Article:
As you're getting ready for a day out and about and applying your sunscreen to your face, you may find yourself wondering, "Can you sunburn your lips?" and "Can you put sunscreen on your lips?" Your caution is well-founded—the answers are yes and yes!

However, as you probably already realized from the way it looks and feels, the skin on your lips is different from the skin covering the rest of your body. Let's review the differences and discover why it's so important to protect your lips from the sun's ultraviolet (UV) rays.

How is Lip Skin Different?

Our lips are considered a mucosal surface, so they have different cells and structures than the surrounding skin. They're made from keratinized squamous epithelium, which are basically sheets of flattened skin cells.

Unlike the skin that covers most of our body, skin on the lips doesn't contain any sweat glands, oil glands, or hair follicles. The squamous epithelium provides protection against microbial invasion, dehydration, and other external stressors. However, due to lack of melanocytes—the skin's pigment-producing cells—it's more susceptible to sun damage than, for example, your neck or back.

A High-Risk Area

Since sunscreen doesn't taste any better than it feels in the eyes, people tend to suck in their lips and scrunch their faces when applying. Unfortunately, this means that the SPF product doesn't cover these areas. In addition, since the lower lip projects out from the face so that the fragile, unprotected skin points upward, it's more exposed to UV rays than some other parts of the body. This increases the risk of sun damage and skin cancer for that area.

Squamous cell carcinoma (SCC) is one of the most common skin cancers, second only to basal cell carcinoma. When present on the lip, it's deemed a high-risk skin cancer and needs to receive immediate attention. Sun exposure is by far the highest risk factor for developing SCC, and others include smoking and chewing tobacco; a history of inflammation from an underlying skin disease or chronic wounds that were poorly treated; and immunosuppression caused by certain medications.

As with any part of the body, getting protection from an SPF product is by far the most effective way to reduce the risk of damage to and cancer in the lips.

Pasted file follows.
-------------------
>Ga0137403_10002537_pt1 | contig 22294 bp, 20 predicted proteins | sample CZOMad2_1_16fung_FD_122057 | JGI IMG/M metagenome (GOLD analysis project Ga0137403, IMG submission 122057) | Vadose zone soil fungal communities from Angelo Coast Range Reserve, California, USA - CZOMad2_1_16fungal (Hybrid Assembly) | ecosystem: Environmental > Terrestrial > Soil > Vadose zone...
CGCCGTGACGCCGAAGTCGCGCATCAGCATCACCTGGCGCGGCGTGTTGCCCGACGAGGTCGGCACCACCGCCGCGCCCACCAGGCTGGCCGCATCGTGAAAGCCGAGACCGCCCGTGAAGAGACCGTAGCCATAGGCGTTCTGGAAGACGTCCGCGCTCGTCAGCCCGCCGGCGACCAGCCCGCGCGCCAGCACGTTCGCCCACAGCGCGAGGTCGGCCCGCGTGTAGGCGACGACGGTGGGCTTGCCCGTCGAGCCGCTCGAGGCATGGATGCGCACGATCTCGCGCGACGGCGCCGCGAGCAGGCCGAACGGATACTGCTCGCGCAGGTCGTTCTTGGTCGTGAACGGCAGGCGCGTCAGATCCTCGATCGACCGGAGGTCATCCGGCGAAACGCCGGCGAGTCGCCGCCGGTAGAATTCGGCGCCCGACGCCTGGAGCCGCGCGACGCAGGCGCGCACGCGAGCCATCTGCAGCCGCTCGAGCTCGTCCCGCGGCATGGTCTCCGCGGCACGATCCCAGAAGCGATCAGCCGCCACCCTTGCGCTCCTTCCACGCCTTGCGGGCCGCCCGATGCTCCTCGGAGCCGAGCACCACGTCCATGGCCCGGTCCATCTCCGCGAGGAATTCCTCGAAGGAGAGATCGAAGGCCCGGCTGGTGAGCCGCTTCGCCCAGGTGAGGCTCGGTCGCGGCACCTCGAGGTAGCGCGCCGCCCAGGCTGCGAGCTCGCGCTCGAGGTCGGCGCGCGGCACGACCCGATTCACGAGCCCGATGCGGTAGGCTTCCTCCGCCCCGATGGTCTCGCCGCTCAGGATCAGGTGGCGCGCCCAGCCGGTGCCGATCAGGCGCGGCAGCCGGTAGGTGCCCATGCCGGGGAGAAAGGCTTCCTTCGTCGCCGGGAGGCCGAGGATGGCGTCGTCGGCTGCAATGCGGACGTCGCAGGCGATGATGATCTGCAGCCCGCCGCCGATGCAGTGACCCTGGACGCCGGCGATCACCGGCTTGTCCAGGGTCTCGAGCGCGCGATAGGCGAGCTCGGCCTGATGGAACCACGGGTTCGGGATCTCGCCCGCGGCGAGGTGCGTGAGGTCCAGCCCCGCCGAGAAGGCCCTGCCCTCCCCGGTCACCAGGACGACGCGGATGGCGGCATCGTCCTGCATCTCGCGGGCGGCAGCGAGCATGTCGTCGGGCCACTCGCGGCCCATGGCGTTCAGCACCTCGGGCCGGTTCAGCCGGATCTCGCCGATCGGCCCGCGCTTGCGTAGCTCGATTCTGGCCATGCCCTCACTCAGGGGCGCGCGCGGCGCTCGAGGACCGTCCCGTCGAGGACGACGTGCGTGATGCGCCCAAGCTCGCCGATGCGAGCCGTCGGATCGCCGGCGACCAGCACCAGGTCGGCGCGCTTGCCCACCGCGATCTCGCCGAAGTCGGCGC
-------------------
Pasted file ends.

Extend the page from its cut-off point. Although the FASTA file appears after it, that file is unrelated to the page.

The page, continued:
Can You Put Sunscreen on Your Lips?

Even those of us who are very diligent about putting sunscreen on our skin often overlook the lips, so they're nearly always exposed. Use a balm or other SPF product made specifically for the lips, and, just like the stuff you put on your face and arms every day, it should be broad-spectrum and have an SPF 30 or higher. As previously discussed, our lips lack the oil glands that keep our skin soft and moist, so they can get irritated and dry out more easily. It's important to use photoprotection that's specially formulated for the lips to minimize irritation and, most importantly, keep lips hydrated and protected.

Though we associate SPF with the warmer months, lip protection is just as important—if not even more so—in the winter when the air is harsher and drier than ever.

So whether you're packing up for the beach, hitting the slopes, or just heading out for daily errands, don't neglect your lips. But with so many options, which product should you choose?

A Derm's Pick for Your Lips

You'll find plenty of serviceable options at your local market or drugstore, but EltaMD's line of sun protection products is a cult favorite among Dermatologists, and the EltaMD Broad-Spectrum SPF 36 Lip Balm is a great one to try. It has a higher SPF than your standard lip balm as well as mineral-based ingredients, which are smooth and gentle on your mouth. Furthermore, it provides vitamins C and E, which are key antioxidants and help minimize damage as well as helping lips look younger and healthier.

Remember to apply liberally before going out and reapply every two hours as needed.


  • Dr. Jenny Liu (

    Dr. Jenny Liu is a board-certified Dermatologist and an assistant professor of dermatology at the University of Minnesota in Minneapolis. Her blog,, combines her professional and personal passions—dermatology and medicine, medical education, skin care, fashion, and motherhood.

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